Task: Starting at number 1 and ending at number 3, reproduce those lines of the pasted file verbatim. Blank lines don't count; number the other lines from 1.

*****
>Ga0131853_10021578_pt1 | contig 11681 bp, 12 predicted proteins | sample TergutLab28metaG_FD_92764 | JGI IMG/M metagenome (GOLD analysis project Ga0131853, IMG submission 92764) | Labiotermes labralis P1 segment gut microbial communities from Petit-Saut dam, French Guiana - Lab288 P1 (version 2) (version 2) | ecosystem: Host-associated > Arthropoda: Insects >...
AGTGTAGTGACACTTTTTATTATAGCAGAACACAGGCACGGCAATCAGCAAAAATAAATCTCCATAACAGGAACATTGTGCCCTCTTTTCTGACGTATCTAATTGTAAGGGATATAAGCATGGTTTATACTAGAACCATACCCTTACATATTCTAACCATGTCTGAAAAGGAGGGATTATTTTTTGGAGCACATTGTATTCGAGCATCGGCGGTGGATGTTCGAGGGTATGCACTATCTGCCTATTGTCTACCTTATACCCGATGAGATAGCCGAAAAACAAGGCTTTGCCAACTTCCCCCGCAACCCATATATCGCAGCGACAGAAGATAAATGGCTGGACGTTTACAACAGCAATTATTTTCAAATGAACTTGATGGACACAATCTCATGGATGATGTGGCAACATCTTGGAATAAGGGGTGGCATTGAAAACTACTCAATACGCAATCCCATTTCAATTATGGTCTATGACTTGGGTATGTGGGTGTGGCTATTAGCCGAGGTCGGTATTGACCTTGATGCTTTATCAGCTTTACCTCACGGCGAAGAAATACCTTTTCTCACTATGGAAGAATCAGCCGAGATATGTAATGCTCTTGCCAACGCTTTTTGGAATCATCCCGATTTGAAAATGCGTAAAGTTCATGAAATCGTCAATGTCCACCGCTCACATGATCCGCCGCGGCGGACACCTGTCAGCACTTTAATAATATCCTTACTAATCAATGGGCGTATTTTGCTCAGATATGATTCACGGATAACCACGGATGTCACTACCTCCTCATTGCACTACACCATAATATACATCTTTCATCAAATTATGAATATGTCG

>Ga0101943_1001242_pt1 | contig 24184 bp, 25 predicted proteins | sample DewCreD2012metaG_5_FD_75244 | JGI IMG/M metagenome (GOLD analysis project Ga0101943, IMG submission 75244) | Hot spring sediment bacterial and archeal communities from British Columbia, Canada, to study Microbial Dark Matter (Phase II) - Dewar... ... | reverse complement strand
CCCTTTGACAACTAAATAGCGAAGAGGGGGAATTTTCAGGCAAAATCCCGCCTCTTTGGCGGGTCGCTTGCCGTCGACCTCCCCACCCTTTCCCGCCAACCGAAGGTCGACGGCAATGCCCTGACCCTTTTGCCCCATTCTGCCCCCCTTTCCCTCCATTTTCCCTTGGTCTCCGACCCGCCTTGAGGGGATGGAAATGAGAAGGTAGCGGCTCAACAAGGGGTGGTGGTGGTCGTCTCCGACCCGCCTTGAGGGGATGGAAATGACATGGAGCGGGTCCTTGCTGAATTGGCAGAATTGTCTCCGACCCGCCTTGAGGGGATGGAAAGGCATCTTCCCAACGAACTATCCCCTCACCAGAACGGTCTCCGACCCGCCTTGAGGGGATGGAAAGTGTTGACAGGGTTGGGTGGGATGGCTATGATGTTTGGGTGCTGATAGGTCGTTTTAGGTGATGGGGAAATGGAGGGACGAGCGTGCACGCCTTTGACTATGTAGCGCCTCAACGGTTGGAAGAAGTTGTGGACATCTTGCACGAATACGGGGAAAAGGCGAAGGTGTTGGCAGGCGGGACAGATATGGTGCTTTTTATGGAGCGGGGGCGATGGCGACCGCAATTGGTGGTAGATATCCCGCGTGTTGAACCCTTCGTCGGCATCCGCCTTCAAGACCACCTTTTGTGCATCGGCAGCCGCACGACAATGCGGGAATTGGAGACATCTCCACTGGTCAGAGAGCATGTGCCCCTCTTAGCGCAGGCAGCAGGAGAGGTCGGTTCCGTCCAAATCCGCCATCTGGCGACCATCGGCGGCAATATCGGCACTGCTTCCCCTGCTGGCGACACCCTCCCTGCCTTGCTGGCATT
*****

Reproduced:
>Ga0131853_10021578_pt1 | contig 11681 bp, 12 predicted proteins | sample TergutLab28metaG_FD_92764 | JGI IMG/M metagenome (GOLD analysis project Ga0131853, IMG submission 92764) | Labiotermes labralis P1 segment gut microbial communities from Petit-Saut dam, French Guiana - Lab288 P1 (version 2) (version 2) | ecosystem: Host-associated > Arthropoda: Insects >...
AGTGTAGTGACACTTTTTATTATAGCAGAACACAGGCACGGCAATCAGCAAAAATAAATCTCCATAACAGGAACATTGTGCCCTCTTTTCTGACGTATCTAATTGTAAGGGATATAAGCATGGTTTATACTAGAACCATACCCTTACATATTCTAACCATGTCTGAAAAGGAGGGATTATTTTTTGGAGCACATTGTATTCGAGCATCGGCGGTGGATGTTCGAGGGTATGCACTATCTGCCTATTGTCTACCTTATACCCGATGAGATAGCCGAAAAACAAGGCTTTGCCAACTTCCCCCGCAACCCATATATCGCAGCGACAGAAGATAAATGGCTGGACGTTTACAACAGCAATTATTTTCAAATGAACTTGATGGACACAATCTCATGGATGATGTGGCAACATCTTGGAATAAGGGGTGGCATTGAAAACTACTCAATACGCAATCCCATTTCAATTATGGTCTATGACTTGGGTATGTGGGTGTGGCTATTAGCCGAGGTCGGTATTGACCTTGATGCTTTATCAGCTTTACCTCACGGCGAAGAAATACCTTTTCTCACTATGGAAGAATCAGCCGAGATATGTAATGCTCTTGCCAACGCTTTTTGGAATCATCCCGATTTGAAAATGCGTAAAGTTCATGAAATCGTCAATGTCCACCGCTCACATGATCCGCCGCGGCGGACACCTGTCAGCACTTTAATAATATCCTTACTAATCAATGGGCGTATTTTGCTCAGATATGATTCACGGATAACCACGGATGTCACTACCTCCTCATTGCACTACACCATAATATACATCTTTCATCAAATTATGAATATGTCG

>Ga0101943_1001242_pt1 | contig 24184 bp, 25 predicted proteins | sample DewCreD2012metaG_5_FD_75244 | JGI IMG/M metagenome (GOLD analysis project Ga0101943, IMG submission 75244) | Hot spring sediment bacterial and archeal communities from British Columbia, Canada, to study Microbial Dark Matter (Phase II) - Dewar... ... | reverse complement strand